State capitalists such as Igor Sechin, the head of state energy company Rosneft and a long-time ally of Putin, oppose privatization - including of his own company.
 
The state had been planning to sell its stake in Novorossiisk Commercial Sea Port (NCSP) by the end of 2013. Rosneft asked Putin in October to sell it the state's 20 percent stake.
 
A further stake in VTB is due to be sold in 2015.

You May Like

Photogallery Americans Celebrate Thanksgiving With Feasts, Festivities

Holiday traditions include turkey dinners, 'turkey trots,' American-style football and New York parade with giant balloons More

Video For Obama, Ferguson Violence is a Personal Issue

With two years left in term, analysts say, president has less to lose by taking conversation on race further More

Video Italian Espresso Expands Into Space

When Italian astronaut Samantha Cristoforetti headed for the ISS, her countrymen worried how she would survive six months drinking only instant coffee More

Featured Videos

Your JavaScript is turned off or you have an old version of Adobe's Flash Player. Get the latest Flash player.
South Africa Sees Male Circumcision as Way to Reduce HIV Infectionsi
X
November 28, 2014 3:31 PM
South Africa remains plagued by AIDS despite massive government and NGO efforts on prevention and life-sustaining Anti-Retro-Viral programs. But the country has opened up another front to reduce new HIV infections: promoting circumcision. Emilie Iob reports for VOA News from a pioneering circumcision center in Orange Farm, Johannesburg.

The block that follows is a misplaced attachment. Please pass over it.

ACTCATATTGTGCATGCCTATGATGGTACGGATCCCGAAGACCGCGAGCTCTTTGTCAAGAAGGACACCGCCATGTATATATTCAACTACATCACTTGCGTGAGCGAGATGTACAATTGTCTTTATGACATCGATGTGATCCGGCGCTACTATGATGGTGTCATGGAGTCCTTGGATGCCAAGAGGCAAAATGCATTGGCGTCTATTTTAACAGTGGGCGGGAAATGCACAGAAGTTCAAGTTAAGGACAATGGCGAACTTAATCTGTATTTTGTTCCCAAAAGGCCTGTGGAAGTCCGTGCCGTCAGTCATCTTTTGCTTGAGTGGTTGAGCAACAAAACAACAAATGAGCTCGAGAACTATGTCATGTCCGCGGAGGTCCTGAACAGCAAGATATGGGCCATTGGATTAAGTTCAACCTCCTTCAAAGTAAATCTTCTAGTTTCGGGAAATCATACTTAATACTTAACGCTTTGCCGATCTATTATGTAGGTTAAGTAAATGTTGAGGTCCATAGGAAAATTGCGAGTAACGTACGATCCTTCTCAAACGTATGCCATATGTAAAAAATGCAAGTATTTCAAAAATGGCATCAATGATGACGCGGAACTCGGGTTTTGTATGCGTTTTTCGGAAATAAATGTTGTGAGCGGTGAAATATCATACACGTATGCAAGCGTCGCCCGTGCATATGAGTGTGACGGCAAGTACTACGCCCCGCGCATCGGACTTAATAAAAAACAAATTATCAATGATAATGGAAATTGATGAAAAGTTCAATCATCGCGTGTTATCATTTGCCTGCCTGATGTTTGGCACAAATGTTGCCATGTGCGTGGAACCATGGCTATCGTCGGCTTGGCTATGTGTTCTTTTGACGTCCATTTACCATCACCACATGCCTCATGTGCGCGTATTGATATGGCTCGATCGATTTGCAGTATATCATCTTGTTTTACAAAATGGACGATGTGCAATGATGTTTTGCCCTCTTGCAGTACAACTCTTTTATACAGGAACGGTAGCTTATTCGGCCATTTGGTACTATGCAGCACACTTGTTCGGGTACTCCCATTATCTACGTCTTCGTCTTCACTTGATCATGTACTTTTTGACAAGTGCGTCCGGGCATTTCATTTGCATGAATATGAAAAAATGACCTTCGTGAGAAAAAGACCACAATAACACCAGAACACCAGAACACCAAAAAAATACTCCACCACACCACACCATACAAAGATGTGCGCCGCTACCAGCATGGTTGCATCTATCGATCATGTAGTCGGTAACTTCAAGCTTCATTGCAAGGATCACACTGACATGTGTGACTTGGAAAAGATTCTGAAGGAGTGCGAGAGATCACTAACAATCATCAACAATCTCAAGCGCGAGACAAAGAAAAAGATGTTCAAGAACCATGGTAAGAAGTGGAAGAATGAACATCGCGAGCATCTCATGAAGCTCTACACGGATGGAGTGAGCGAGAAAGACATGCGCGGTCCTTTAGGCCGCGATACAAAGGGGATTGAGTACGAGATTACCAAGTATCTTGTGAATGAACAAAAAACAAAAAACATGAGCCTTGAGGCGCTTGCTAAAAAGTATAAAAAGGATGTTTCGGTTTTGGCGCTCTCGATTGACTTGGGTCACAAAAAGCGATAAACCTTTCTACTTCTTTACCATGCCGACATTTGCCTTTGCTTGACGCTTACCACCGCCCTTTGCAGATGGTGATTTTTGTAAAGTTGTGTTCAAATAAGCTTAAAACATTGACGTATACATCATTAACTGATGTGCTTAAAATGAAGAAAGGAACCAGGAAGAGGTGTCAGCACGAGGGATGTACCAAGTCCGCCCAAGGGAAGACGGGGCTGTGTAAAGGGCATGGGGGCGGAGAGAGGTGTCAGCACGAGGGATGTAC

Video

Video South Africa Sees Male Circumcision as Way to Reduce HIV Infections

South Africa remains plagued by AIDS despite massive government and NGO efforts on prevention and life-sustaining Anti-Retro-Viral programs. But the country has opened up another front to reduce new HIV infections: promoting circumcision. Emilie Iob reports for VOA News from a pioneering circumcision center in Orange Farm, Johannesburg.
Video

Video To Make A Living, Nairobi Street Vendors Face Legal Hurdles, Physical Violence

The Nairobi City Council has been accused of brutality in dealing with hawkers in the Central Business District - in order to stop them from illegally selling their wares on the streets. Lenny Ruvaga has more for VOA News from the Kenyan capital.
Video

Video For Obama, Ferguson Violence is a Personal Issue

Throughout the crisis in Ferguson, Missouri, President Barack Obama has urged calm, restraint and respect for the rule of law. But the events in Ferguson have prompted him to call — more openly than he has before — for profound changes to end the racism and distrust that he believes still exists between whites and blacks in the United States. VOA White House correspondent Luis Ramirez reports.
Video

Video Online Magazine Gets Kids Discussing Big Questions

Teen culture in America is often criticized for being superficial. But an online magazine has been encouraging some teenagers to explore deeper issues, and rewarding their efforts. VOA religion reporter Jerome Socolovsky went to this year’s Kidspirit awards ceremony in New York.
Video

Video US Community Kicks Off Thanksgiving With Parade